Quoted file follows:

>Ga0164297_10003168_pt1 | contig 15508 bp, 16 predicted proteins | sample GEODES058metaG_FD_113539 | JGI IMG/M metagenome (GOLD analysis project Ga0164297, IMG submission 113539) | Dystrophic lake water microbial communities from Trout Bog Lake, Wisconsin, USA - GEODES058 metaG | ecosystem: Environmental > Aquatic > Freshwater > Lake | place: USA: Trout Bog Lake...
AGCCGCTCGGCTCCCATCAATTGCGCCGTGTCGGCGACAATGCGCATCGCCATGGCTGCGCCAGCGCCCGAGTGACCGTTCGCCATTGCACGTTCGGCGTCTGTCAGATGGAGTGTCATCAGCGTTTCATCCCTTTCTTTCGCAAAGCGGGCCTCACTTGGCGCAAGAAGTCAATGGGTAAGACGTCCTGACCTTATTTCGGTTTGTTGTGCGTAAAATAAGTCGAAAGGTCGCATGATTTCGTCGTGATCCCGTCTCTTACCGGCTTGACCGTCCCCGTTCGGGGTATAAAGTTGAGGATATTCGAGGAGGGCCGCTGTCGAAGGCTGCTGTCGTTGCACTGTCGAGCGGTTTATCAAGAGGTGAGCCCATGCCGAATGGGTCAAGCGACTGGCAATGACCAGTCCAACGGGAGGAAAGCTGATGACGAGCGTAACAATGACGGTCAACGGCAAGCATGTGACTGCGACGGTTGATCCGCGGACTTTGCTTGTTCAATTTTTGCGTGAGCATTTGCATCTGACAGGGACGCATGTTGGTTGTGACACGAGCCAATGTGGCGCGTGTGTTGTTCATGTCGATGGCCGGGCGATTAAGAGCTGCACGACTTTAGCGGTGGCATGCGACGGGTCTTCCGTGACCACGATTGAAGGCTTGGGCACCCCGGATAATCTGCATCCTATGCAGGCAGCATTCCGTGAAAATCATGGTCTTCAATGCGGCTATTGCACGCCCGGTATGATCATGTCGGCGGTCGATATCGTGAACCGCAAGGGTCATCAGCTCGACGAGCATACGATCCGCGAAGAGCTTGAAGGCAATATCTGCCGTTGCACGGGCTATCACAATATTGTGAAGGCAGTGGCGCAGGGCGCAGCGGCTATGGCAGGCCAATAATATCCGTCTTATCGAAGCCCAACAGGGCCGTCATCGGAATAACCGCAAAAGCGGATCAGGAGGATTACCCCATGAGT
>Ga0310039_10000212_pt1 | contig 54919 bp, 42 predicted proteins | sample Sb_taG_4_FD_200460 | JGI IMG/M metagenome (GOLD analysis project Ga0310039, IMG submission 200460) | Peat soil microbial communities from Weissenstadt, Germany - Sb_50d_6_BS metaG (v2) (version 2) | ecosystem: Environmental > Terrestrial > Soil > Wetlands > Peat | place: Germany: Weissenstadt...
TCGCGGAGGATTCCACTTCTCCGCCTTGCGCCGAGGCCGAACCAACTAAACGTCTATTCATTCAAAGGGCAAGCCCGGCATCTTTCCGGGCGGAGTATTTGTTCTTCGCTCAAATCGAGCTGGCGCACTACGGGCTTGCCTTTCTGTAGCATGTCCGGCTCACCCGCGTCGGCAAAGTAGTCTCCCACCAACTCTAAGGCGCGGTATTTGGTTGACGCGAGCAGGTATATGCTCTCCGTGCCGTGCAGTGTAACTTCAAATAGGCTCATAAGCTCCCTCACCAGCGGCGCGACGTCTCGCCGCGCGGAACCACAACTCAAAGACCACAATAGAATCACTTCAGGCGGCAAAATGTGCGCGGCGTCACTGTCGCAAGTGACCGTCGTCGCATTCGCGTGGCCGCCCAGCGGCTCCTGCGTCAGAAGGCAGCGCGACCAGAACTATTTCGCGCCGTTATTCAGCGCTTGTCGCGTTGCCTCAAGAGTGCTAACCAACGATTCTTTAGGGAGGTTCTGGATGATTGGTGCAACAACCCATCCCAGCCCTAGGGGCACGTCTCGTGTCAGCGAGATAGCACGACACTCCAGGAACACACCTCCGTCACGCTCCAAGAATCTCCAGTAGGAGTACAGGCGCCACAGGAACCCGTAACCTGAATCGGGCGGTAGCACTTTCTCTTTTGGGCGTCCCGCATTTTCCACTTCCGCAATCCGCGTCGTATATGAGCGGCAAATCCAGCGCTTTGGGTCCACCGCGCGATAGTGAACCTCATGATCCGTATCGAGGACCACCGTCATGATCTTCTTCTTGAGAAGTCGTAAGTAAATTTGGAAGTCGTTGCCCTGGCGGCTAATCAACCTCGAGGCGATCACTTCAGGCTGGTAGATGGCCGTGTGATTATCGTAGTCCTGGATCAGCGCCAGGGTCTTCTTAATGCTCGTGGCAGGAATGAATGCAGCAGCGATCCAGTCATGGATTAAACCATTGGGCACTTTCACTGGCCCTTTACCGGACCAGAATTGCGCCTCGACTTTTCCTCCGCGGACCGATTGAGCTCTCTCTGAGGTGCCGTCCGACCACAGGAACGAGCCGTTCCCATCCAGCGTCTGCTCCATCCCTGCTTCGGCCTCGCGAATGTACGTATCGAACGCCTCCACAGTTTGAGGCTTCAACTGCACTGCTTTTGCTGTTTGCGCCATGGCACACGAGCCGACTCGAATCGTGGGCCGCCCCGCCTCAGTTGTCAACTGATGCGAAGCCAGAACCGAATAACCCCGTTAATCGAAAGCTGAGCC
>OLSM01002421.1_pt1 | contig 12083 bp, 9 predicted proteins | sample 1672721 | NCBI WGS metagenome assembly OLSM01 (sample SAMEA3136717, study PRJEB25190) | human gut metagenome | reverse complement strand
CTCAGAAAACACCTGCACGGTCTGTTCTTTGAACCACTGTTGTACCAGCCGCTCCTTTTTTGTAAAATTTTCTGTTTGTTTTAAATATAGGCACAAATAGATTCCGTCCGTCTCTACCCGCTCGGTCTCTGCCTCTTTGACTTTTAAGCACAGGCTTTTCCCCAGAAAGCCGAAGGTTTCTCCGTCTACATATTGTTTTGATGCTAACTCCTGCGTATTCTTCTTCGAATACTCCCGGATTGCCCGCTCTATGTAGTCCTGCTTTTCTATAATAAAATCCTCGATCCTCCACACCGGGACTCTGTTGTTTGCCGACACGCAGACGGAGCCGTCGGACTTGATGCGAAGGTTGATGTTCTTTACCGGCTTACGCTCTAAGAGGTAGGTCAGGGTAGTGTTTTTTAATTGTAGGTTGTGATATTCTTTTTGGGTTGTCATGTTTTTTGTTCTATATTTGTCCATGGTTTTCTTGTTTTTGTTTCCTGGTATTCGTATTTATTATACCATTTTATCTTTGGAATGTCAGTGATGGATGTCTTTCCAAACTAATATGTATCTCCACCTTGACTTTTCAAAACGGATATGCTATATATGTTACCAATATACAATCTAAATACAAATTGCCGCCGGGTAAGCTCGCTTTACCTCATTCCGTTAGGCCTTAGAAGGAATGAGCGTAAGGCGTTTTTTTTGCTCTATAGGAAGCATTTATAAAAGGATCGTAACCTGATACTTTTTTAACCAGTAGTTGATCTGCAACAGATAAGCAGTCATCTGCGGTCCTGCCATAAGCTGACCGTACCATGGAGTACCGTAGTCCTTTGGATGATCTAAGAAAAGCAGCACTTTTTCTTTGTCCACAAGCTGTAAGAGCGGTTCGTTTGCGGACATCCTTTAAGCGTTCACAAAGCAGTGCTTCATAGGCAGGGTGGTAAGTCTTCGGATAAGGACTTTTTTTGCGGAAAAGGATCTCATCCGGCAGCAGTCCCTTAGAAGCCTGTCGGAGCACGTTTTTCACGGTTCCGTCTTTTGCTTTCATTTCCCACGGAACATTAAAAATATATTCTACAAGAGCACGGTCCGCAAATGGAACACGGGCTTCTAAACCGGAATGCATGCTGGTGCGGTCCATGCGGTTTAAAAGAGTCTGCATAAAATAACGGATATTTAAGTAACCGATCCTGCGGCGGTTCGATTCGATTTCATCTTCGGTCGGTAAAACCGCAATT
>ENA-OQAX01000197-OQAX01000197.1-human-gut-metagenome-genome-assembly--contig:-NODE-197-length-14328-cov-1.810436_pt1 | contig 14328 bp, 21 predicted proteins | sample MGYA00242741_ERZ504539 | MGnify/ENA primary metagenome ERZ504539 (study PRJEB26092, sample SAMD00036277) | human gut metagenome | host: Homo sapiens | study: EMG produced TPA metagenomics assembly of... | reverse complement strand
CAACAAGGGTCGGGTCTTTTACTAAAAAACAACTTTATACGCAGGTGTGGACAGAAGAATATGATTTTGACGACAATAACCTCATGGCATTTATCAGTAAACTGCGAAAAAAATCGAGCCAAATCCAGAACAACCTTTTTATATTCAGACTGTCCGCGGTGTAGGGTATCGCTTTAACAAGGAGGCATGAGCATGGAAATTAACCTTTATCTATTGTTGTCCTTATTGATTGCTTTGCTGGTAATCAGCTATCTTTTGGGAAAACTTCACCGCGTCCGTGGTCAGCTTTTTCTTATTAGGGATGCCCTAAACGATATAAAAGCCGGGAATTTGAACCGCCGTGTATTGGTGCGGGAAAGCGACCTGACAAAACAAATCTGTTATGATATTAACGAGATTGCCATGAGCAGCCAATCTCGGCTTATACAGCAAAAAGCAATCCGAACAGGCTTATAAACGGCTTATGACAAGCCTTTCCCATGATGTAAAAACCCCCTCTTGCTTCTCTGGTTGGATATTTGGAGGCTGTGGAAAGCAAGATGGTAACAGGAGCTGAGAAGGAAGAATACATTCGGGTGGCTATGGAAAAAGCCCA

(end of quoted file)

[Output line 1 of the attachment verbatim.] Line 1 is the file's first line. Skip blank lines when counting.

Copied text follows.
>Ga0164297_10003168_pt1 | contig 15508 bp, 16 predicted proteins | sample GEODES058metaG_FD_113539 | JGI IMG/M metagenome (GOLD analysis project Ga0164297, IMG submission 113539) | Dystrophic lake water microbial communities from Trout Bog Lake, Wisconsin, USA - GEODES058 metaG | ecosystem: Environmental > Aquatic > Freshwater > Lake | place: USA: Trout Bog Lake...